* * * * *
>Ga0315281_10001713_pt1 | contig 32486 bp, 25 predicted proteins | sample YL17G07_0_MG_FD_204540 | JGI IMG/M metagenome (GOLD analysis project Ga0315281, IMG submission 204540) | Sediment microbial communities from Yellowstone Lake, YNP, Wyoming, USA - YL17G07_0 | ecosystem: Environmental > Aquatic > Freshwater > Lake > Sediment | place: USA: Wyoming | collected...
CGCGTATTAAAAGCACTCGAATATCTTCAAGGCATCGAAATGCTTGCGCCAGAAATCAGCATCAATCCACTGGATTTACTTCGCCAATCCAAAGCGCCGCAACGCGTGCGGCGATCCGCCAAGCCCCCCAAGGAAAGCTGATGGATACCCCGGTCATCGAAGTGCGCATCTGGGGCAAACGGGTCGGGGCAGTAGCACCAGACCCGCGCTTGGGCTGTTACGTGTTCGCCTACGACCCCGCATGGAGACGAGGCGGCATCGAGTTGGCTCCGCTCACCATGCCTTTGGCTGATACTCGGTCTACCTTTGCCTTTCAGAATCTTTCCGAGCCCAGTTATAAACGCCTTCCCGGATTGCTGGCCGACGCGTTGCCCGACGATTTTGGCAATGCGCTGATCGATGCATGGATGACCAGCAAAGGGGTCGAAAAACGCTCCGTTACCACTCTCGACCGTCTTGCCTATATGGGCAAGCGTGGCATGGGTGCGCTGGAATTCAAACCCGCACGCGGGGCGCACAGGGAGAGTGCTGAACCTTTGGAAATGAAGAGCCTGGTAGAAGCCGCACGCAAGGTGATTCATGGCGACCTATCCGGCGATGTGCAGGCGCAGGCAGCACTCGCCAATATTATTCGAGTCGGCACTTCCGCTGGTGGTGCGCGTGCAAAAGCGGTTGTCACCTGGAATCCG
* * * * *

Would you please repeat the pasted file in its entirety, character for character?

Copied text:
>Ga0315281_10001713_pt1 | contig 32486 bp, 25 predicted proteins | sample YL17G07_0_MG_FD_204540 | JGI IMG/M metagenome (GOLD analysis project Ga0315281, IMG submission 204540) | Sediment microbial communities from Yellowstone Lake, YNP, Wyoming, USA - YL17G07_0 | ecosystem: Environmental > Aquatic > Freshwater > Lake > Sediment | place: USA: Wyoming | collected...
CGCGTATTAAAAGCACTCGAATATCTTCAAGGCATCGAAATGCTTGCGCCAGAAATCAGCATCAATCCACTGGATTTACTTCGCCAATCCAAAGCGCCGCAACGCGTGCGGCGATCCGCCAAGCCCCCCAAGGAAAGCTGATGGATACCCCGGTCATCGAAGTGCGCATCTGGGGCAAACGGGTCGGGGCAGTAGCACCAGACCCGCGCTTGGGCTGTTACGTGTTCGCCTACGACCCCGCATGGAGACGAGGCGGCATCGAGTTGGCTCCGCTCACCATGCCTTTGGCTGATACTCGGTCTACCTTTGCCTTTCAGAATCTTTCCGAGCCCAGTTATAAACGCCTTCCCGGATTGCTGGCCGACGCGTTGCCCGACGATTTTGGCAATGCGCTGATCGATGCATGGATGACCAGCAAAGGGGTCGAAAAACGCTCCGTTACCACTCTCGACCGTCTTGCCTATATGGGCAAGCGTGGCATGGGTGCGCTGGAATTCAAACCCGCACGCGGGGCGCACAGGGAGAGTGCTGAACCTTTGGAAATGAAGAGCCTGGTAGAAGCCGCACGCAAGGTGATTCATGGCGACCTATCCGGCGATGTGCAGGCGCAGGCAGCACTCGCCAATATTATTCGAGTCGGCACTTCCGCTGGTGGTGCGCGTGCAAAAGCGGTTGTCACCTGGAATCCG